Extracts here regarding children and families. This has effect from 11 January 2010.
Section 3: Where standard notification may not required when setting removal directions
3.1 Exceptions to standard notification of removal
Below we detail the following exceptions to standard notification of removal:
•Certain medically documented cases;
•Certain cases involving children
•Certain cases where swift removal is required because of the best interests of another;
•Certain cases where swift removal is required to maintain order in removal centres;
•Where the removee consents to early removal;
•Port cases, where removal occurs within 7 days of refusal.
3.1.1 Medically documented cases
You may not need to provide standard notice of removal directions prior to removal where service of removal directions will create a risk of suicide or self harm and that risk is medically documented.
You may not need to provide standard notice of removal directions prior to removal where you believe that it is not in the best interests of the individual concerned such as in the removal of unaccompanied children because of an abscond risk for example. This must be considered in liaison with Children’s Services and the receiving country.
3.1.3 Best interests of another
You may not need to provide standard notification of removal directions prior to removal where it is in the best interests of another because there is a threat or a credible risk that the removee would seek to harm other detainees if notified of removal (e.g. a parent threatening to harm his or her child) which could not be managed in another way.
3.2 Where a second period of notification is not needed following a failed removal.
Where a removal fails and we reset removal directions, it may not be necessary to give a second period of notification when:
•we re-set removal directions within 10 days of a failed removal;
•we re-set removal directions with the effect of splitting up families in exceptional circumstances following disruption which caused a previous removal attempt to fail.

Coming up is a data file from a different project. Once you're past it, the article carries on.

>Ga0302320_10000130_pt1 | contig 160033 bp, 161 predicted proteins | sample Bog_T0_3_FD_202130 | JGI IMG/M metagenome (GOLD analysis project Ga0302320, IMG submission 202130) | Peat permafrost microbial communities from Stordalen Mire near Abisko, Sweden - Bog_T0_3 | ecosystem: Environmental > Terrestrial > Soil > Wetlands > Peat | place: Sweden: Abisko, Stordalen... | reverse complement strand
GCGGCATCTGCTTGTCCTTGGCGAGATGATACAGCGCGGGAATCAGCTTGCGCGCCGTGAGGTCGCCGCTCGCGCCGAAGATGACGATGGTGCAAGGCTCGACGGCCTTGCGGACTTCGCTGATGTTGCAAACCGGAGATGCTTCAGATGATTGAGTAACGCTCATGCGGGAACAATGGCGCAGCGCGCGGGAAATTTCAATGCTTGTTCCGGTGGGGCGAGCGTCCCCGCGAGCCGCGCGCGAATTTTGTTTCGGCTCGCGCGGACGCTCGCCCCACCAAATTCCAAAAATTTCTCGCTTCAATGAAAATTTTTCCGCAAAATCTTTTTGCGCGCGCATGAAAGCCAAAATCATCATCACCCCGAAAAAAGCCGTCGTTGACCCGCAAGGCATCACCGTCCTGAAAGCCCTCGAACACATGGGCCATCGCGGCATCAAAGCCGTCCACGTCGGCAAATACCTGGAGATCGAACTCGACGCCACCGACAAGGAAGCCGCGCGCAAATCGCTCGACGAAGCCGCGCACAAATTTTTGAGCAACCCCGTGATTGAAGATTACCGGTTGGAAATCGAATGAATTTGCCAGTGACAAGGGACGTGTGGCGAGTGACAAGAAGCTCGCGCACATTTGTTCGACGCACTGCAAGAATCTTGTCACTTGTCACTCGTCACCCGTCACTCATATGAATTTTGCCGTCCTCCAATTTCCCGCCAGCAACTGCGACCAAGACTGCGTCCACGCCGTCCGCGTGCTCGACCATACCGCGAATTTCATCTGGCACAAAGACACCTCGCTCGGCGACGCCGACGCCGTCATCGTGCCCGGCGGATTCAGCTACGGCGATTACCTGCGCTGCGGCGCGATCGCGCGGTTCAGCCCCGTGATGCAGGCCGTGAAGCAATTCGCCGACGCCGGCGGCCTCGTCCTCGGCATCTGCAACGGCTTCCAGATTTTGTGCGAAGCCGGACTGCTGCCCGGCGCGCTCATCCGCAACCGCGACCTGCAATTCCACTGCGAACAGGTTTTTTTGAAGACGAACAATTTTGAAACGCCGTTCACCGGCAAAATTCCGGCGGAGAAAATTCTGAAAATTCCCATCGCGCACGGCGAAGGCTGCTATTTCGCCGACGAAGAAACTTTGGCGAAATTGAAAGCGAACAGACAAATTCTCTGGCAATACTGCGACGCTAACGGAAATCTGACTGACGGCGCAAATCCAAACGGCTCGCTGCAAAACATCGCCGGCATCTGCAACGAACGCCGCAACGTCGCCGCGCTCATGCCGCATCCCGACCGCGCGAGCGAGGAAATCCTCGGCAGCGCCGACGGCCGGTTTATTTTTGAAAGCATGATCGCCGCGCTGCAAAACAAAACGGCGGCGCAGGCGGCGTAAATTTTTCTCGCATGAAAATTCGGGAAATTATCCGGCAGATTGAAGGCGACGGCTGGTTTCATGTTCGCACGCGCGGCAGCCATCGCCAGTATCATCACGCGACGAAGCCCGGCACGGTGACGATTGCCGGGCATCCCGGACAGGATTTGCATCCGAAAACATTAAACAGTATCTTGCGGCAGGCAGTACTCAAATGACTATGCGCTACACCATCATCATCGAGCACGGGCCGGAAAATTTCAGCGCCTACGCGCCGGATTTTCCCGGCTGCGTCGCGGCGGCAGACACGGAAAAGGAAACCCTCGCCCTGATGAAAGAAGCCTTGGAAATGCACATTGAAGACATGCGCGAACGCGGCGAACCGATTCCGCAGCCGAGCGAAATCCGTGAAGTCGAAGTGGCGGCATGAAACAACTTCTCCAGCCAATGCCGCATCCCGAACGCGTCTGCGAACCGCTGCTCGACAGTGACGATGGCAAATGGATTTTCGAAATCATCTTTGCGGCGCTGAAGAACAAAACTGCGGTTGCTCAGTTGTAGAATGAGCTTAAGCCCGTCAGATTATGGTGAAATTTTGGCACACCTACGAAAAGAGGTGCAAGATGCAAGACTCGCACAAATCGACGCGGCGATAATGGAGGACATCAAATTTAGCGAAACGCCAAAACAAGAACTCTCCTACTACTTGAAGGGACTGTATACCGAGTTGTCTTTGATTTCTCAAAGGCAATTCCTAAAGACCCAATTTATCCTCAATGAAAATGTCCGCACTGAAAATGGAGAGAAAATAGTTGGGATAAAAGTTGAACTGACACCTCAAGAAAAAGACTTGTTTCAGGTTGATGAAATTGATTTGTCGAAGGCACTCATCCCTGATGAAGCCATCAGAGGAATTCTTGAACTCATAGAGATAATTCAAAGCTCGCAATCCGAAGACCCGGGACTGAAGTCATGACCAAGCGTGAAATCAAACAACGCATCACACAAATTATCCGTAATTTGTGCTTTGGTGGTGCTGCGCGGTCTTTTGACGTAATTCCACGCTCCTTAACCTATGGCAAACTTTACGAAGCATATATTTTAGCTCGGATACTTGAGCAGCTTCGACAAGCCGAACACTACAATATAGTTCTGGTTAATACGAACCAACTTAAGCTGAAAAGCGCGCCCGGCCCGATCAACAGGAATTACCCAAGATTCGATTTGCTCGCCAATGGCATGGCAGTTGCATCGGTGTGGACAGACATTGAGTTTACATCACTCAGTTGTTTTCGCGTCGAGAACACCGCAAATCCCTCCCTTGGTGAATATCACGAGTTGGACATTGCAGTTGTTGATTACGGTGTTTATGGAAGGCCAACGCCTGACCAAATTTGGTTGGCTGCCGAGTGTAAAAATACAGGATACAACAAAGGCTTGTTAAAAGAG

3.2.2 Disruption – splitting family
You can consider splitting families at removal where a previous removal has been disrupted and it is thought splitting a family will prevent further disruption.
Where a removal has failed as a result of disruptive behaviour, when you reset removal directions you should inform the family and their representatives that should the next removal fail as a result of continued disruption, the family can be split and removed on separate flights, at a different date or time. If you think that this approach is necessary you should:
Reset removal directions for the family unit so that removal is scheduled for all family members at the same date and time, providing standard notification.
Simultaneously plan a fallback removal for family members on different flights. This can be at a different time or date i.e. split family members. Standard notification of removal is not required between the failed removal and the alternative split-family removal.
By informing family members of the fallback removal plan, the family will have had an opportunity to discuss both options with their legal representative before the first removal date and has therefore had sufficient notice of the removal.
Representatives should be notified if the first removal attempt fails so that they can raise any objections to the removal directions which split the family with the UKBA and access the courts if necessary.
You must fully consider the safety of individual family members and the impact on any children as a matter of paramount importance. You should contact the Office of the Children’s Champion to discuss plans.
UKBA must have regard to the need to safeguard and promote the welfare of children when carrying out their functions under section 55 of the Borders Citizenship and Immigration Bill 2009. Caseworkers must refer to: (this link does not work)
http://horizon.gws.gsi.gov.uk/portal/site/horizon-intranet/menuitem.317ac56a071f9f3a43757f10466b8a0c/?vgnextoid=c8ede24f4a604210VgnVCM2000003cb1a8c0RCRD (not available exyernally